The examination of trademarks in Singapore is handled by Intellectual Property Office of Singapore (IPOS) and will usually take between 8 to 12 months. However, during the examination, it is possible for a trademark application to get rejected or receive objections from the public.
There are several reasons for a trademark application to get rejected. One is the failure to meet the registration criteria set by the register. These requirements must be met during the submission of the application to determine whether the trademark can be officially recognized. A trademark may be rejected for the following reasons:
The applicant must also be able to complete the other requirements during the submission such as the following: declaration to use the trademark, clear graphical representation of the trademark, and the list of goods and/or services and their classification. Your application can be rejected if there is a missing requirement or incorrect information, but you will be given time to amend the application.
Most applicants forget that the correct filing of the classification of goods and/or services is important for a trademark because you can only use the mark on the items listed in the application. If you have any trouble with the filing, there is a comprehensive list of classes based on the International Classification of Goods and Services (ICGS). IPOS also has a pre-approved list of descriptions of the goods and/or services for your reference.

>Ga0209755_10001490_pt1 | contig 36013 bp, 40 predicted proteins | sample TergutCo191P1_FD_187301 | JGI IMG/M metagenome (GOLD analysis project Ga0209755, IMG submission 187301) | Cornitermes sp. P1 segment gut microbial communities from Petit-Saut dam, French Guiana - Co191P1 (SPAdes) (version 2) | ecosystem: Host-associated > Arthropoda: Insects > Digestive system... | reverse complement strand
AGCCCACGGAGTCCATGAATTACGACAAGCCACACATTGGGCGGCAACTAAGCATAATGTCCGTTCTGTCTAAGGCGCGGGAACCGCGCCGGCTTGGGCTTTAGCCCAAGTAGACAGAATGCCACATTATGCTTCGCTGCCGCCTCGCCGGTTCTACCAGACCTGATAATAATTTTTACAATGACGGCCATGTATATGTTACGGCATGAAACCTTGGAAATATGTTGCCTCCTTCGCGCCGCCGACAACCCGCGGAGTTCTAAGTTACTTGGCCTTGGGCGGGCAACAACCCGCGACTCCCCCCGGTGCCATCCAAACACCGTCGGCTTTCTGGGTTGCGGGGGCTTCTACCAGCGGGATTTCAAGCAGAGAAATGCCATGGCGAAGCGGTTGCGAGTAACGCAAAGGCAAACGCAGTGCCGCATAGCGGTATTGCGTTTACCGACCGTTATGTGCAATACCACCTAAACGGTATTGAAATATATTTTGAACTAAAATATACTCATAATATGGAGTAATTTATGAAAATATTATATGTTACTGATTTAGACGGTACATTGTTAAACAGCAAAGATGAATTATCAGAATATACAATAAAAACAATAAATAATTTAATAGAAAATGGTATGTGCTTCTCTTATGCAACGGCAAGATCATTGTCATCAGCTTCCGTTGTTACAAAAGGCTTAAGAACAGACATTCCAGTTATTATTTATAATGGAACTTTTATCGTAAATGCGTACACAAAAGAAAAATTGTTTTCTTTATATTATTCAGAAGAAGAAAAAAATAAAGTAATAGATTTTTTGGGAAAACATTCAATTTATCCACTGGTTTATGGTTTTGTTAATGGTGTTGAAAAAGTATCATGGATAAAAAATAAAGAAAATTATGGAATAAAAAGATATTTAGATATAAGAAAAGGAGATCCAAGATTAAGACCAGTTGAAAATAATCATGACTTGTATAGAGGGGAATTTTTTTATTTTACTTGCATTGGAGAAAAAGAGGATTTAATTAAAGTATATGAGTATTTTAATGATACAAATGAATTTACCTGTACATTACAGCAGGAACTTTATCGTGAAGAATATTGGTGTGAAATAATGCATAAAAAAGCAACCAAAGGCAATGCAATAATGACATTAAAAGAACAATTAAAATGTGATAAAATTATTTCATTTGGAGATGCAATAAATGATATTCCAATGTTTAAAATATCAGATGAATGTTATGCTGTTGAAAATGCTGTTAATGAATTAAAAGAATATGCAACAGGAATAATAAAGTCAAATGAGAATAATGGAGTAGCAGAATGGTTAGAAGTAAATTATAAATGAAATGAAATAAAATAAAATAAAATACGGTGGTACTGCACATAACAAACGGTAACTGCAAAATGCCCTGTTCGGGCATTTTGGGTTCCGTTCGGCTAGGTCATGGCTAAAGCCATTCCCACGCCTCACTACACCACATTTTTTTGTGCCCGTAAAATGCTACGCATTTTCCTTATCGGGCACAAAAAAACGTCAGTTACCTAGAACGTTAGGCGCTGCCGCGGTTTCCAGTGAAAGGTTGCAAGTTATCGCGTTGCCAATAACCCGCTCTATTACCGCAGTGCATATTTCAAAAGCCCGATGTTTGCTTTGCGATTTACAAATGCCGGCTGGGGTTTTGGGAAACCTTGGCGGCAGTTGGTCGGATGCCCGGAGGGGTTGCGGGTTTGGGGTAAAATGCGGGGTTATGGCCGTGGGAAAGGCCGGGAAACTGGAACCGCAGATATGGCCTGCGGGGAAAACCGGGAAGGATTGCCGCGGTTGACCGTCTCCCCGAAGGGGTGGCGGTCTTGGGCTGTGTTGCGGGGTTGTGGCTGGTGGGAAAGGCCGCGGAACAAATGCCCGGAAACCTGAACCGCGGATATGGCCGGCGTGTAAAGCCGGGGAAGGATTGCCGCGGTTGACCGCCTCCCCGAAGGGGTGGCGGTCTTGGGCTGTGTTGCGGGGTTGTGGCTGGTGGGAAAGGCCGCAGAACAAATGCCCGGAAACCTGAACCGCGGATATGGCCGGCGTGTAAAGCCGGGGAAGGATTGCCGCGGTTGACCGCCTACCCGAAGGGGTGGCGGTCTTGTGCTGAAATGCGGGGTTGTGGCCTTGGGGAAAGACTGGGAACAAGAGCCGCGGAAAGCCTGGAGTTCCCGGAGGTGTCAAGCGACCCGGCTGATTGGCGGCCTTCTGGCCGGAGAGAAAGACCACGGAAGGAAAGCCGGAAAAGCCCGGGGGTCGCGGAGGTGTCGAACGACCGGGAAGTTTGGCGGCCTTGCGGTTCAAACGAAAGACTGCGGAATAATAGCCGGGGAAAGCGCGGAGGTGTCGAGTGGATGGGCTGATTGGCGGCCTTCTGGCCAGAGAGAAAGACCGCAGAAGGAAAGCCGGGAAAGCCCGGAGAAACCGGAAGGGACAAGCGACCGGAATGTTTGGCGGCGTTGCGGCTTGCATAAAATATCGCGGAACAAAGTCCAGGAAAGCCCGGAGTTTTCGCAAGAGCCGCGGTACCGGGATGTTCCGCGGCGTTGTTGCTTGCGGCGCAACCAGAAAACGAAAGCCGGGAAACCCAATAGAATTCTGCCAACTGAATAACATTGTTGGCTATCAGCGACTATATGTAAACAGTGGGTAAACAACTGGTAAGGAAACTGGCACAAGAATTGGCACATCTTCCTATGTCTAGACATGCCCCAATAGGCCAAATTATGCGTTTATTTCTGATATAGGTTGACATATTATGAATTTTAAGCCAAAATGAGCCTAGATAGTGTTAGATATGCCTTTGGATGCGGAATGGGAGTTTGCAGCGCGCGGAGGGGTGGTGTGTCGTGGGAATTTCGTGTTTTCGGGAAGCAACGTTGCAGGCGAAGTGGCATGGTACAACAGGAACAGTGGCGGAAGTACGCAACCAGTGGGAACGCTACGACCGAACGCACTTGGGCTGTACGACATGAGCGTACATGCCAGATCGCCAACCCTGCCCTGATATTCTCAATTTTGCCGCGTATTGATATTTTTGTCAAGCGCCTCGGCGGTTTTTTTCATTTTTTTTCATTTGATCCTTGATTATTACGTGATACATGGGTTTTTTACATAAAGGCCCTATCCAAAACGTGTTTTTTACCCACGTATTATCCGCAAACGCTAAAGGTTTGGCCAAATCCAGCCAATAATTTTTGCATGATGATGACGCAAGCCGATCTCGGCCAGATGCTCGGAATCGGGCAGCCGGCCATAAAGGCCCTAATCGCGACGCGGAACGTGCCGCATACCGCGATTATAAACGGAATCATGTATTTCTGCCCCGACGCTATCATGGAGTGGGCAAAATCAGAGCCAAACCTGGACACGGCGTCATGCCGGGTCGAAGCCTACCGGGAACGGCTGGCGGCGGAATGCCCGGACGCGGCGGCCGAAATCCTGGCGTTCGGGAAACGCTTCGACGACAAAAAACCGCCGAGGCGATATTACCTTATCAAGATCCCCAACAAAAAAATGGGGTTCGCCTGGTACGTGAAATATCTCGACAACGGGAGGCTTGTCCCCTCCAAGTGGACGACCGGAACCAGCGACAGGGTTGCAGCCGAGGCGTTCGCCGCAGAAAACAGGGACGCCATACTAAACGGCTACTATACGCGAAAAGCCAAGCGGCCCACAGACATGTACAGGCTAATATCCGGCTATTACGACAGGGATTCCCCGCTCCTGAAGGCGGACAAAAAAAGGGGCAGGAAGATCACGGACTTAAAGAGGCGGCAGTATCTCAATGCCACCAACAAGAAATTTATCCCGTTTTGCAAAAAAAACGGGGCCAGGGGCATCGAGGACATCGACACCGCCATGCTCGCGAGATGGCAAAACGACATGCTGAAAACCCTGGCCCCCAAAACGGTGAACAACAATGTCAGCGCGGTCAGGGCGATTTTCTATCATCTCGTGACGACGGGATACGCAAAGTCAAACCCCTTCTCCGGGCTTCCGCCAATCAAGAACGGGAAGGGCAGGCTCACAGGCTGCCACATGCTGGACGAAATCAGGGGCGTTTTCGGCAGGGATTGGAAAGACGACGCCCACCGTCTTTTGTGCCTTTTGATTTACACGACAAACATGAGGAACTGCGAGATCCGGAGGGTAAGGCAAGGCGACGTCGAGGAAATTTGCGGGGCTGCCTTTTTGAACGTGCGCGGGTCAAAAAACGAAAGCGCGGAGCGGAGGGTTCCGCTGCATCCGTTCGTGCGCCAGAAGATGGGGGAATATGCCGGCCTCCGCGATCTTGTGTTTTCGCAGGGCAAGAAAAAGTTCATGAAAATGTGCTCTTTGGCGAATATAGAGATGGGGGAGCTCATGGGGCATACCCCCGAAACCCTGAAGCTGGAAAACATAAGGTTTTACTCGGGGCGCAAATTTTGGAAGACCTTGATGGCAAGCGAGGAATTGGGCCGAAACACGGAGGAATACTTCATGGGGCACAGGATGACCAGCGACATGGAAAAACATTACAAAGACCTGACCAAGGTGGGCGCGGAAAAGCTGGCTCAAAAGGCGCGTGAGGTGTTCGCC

Before submitting your application, you can avoid any conflicts during the examination if you do a thorough research of existing registered trademarks in the database. You can browse through the list in the Singapore Registry of Trade Marks just to be on the safe side. Not only will your trademark application get a rejection if it is similar to another trademark, but there is a possibility that you will also have to defend your trademark.
One example of such a conflict involved the Polo/Lauren Co LP versus US Polo Association in 2016. Polo/Lauren opposed the USPA application because the latter used a similar trademark for similar goods and/or services. The court, however, decided that there was no confusion on the part of the public. But delays like this can be bad for business especially if you are going up against a company that has distinguished itself in the public.
Other factors such as the following can also be grounds for opposition of the trademark:
During the examination of the trademark, your trademark will be published in the Trade Marks Journal to allow for public scrutiny for 2 months. A party can file an opposition and you will have to send your counter-statement to resolve it. A hearing will also be set to decide whether your trademark can be registered or not. The opposition is obliged to provide evidence to support their claims. In turn, you will also be given an opportunity to support your application with evidence. If there is no opposition to the application, however, you will be granted the Certificate of Registration.